This archived forum used to be called 'Peatarian' (in reference to Ray Peat).

Evidence for raw carrot?

Anecdotally, raw carrot is positive in my experience.

But is there any evidence that Peat points to that differentiates the fiber in carrots as being more helpful than the fiber from wheat, fruits, other vegetables, etc?

He also recommends cooked bamboo shoots, which seems counterintuitive to me. The type of fiber in raw carrots "feels" a certain way, and cooked bamboo shoots don't feel anything like raw carrots. I'm pretty sure cooking is supposed to deactivate fiber to some extent as well.

Intuitively, I would expect raw coconut to be similar to raw carrot; both give me the same feeling of "unswallowability" when I eat them.

asked Jan 30, 2015 by lvysaur

Vegetables can be

  1. goitrogenic (kale, cruciferous)
  2. contain high levels of oxalates (beetroot, I think spinach)
  3. from the nightshade family (eggplant)
  4. maybe other problems

So finding a good fiber is actually a work of art. Peat found the carrot.

Vegetables don't want to be eaten, so they create defensive mechanisms.

Also, from the Peat exchanges:

If you want to avoid the carotene of carrots, they can be rinsed after
shredding; washed and cooked bran or psyllium husk can be effective,

If you want studies that show some benefits from the carrot, such as low cholesterol, use the search function on this forum.

There might be other fibers that are acceptable, such as the one you mentioned, but lack studies showing its binding power, and that might be why Peat is reluctant to recommend it. For example, studies that show that carrots reduce cholesterol demonstrate the binding capacity of carrot. Maybe coconut fiber has the same effect, but hasn't been demonstrated.

Another reason to recommend the carrot might be that they're ubiquitous.

Btw, cooked carrot is extremely high in carotene if you were concerned about that. Really high.

What exactly is so bad about carotene?

Anti-thyroid in excess apparently. I was thinking that might be excess if you eat cooked carrots every day in place of raw carrots, because if you look at carrot's carotene'd be getting that if you cook it.

Also I'm not sure if the fibre remains effective at bacteria elimination if cooked.

yea anon summed it up pretty nice. I personal don't like raw carrots for exactly what you said...they have an 'unswallability' to them because they cant be emulsified in the mouth...I trust my senses so I don't eat em ...if I do, its only 1 or 2 at a time steamed or boiled for like 5-7 minutes first. I cant help but think they are allergenic raw too...cause youll notice a scratchy throat effect when you eat them raw, but when cooked it destroys that enzyme (probably the antibiotic effect too but oh well). Even cooked carrots to me don't cause almost none at all, if not none at all. Ive been on a fiber quest for a while...and there are few and far between that are actually edible that don't cause gas.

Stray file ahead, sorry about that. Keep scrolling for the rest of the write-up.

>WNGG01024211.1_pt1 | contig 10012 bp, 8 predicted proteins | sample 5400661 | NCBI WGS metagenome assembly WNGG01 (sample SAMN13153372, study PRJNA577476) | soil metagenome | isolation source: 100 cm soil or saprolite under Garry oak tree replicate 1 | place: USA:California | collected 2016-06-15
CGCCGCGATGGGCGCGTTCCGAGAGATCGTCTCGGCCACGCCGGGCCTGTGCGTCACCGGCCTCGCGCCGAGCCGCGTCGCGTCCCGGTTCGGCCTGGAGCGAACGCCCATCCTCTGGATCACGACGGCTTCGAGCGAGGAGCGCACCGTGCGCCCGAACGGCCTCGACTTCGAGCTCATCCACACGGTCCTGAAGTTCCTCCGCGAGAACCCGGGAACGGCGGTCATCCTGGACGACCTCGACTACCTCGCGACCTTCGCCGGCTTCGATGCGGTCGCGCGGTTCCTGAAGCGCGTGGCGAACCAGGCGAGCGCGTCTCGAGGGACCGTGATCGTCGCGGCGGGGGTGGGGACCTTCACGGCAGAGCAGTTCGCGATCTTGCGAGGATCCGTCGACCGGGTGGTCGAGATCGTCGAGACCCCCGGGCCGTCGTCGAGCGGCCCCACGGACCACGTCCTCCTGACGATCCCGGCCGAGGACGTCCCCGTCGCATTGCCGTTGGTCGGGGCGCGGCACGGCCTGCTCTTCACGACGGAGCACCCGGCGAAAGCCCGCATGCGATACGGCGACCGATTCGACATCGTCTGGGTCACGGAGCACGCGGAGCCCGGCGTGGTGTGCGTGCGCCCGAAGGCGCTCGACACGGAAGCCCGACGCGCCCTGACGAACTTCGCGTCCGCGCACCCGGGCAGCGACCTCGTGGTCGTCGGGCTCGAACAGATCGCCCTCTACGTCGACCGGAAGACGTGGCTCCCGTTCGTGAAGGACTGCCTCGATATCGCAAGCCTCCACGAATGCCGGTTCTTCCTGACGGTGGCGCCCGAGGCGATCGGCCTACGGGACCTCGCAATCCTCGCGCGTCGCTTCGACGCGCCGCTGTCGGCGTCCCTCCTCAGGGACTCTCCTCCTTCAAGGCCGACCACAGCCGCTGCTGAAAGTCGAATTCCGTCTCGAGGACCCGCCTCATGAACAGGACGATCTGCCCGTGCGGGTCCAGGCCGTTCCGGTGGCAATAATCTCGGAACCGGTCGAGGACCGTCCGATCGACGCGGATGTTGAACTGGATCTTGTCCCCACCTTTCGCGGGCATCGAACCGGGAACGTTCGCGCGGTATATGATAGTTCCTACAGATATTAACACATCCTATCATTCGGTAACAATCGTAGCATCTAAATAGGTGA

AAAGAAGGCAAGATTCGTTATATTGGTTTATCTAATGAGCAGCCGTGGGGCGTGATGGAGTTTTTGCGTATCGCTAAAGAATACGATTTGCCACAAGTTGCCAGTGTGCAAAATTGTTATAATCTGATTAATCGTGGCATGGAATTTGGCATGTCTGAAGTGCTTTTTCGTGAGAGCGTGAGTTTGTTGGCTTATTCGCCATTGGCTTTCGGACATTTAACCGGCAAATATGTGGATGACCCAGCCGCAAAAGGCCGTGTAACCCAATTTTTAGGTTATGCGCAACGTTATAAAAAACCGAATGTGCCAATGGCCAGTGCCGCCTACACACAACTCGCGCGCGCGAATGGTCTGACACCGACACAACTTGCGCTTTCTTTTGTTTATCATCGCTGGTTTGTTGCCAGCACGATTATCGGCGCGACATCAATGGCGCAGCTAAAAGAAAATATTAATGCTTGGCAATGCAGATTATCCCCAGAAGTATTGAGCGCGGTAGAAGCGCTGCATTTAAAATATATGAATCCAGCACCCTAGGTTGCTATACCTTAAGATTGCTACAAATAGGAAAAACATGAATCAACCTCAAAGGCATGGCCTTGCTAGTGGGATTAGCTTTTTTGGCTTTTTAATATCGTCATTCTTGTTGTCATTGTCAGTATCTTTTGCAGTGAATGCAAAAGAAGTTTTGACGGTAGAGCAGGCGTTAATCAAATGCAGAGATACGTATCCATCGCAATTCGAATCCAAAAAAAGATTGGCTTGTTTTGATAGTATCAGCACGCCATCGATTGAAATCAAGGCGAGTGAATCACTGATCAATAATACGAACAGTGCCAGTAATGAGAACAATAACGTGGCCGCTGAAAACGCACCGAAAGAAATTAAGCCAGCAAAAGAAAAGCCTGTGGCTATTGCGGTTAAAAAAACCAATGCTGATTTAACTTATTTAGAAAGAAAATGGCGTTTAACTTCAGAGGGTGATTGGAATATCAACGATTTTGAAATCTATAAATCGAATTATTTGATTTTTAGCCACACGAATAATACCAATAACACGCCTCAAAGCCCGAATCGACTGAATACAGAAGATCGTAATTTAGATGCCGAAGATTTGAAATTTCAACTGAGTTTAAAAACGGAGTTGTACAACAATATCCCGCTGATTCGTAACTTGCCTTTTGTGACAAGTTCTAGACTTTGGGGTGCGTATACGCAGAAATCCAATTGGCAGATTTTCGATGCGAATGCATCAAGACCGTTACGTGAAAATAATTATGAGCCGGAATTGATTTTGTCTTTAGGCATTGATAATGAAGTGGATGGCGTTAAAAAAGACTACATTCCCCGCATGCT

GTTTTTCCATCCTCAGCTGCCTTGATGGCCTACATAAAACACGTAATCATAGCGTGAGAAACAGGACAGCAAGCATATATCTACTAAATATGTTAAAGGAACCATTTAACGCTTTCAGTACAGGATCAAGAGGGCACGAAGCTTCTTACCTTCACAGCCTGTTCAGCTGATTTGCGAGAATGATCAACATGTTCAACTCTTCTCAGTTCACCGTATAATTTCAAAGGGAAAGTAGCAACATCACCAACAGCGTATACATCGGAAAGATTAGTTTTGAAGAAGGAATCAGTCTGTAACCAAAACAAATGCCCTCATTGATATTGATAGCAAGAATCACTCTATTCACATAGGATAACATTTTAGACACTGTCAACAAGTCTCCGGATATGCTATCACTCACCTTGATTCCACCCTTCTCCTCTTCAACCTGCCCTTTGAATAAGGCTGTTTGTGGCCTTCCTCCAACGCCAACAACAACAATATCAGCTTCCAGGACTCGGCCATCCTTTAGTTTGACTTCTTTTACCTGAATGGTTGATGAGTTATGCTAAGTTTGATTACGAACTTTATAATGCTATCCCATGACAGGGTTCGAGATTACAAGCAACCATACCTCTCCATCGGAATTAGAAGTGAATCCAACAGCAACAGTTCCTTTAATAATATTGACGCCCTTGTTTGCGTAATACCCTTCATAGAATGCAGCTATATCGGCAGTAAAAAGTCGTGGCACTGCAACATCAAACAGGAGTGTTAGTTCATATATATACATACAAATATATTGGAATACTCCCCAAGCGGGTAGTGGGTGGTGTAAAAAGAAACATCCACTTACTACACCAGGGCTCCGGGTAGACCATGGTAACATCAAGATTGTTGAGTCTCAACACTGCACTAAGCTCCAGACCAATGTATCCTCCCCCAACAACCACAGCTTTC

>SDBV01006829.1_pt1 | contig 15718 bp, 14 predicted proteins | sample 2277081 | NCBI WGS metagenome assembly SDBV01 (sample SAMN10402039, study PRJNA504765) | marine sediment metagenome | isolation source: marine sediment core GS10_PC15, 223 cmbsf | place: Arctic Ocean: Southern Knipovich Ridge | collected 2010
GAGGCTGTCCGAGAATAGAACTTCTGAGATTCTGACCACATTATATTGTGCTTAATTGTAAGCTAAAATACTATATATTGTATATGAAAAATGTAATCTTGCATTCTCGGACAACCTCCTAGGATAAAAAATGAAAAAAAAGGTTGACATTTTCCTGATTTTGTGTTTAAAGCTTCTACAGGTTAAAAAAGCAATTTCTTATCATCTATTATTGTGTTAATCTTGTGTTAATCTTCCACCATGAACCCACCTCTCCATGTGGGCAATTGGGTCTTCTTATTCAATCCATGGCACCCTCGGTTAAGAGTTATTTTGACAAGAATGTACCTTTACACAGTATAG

What really is fermented and causes gas are just any fiber that isn't cellulose, or if that fiber has phenolics in it that inhibit sugar absorption so then the sugar goes unabsorbed and gets fermented (like unripe fruit, or harshly juiced fruits with peel and seed residue). Pretty much every starch has some amount of resistant starch in it, so will cause a lil gas...endotoxin therein, white rice and masa being the only ones that have almost no gas potential...very low amylose. Root starches, and wheat, and beans, generally have indigestible and fermentable oligosaccharides on top of the resistant starch so they can cause a ton of gas and endotoxin. Vegetables if eaten raw don't get digested well, so the little bit of sugar in them eventually gets releases in the colon once bacteria break down the cellulose, so they then ferment it and its gassy. If you eat most greens well cooked, they aren't that gassy but some crucifers, okra, ect cause they have oligosaccharides as well. All alliums (garlic onion ect) also, and Jerusalem artichoke and all that. Cooked carrots are basically one of the few (or raw) that has no oligo's, and if you peel them no sugar inhibit properties, so its just cellulose, and causes pretty much no gas at all. I imagine bamboo is the same but ive never managed to try any...I might have to hit up an Asian shop one day to see if they got em. The only other safe fibers are ripe or pretty ripe fruit that you don't eat the seeds or peels (which inhibit the sugar absortion or interfere with it) and aren't starchy (banana) or pectinaceous (apple, berries). Theres not that man of them. Tomato sauce strained and peeled is a good non gassy fiber also, and if you ate a ripe peeled kiwi without chewing the seeds its alright (or just managed to somehow strain it). Theres probably other tropical fruit also that I just don't know about or haven't tried

1 Answer

mr. bukowski once had an important post that strongly suggested that over time the carrot eventually gets digested by gut bacteria quite well.

Anecodotally from personal experience, I think the daily carrot has notable effects for a month or so but then it starts to digest like anything else. I just do it for a couple weeks at a time anymore.

answered Jan 30, 2015 by 4a552f55cbb9

My experience as well.

I've been using it daily for many months now. 4a552f55cbb9, how do you cycle the carrot?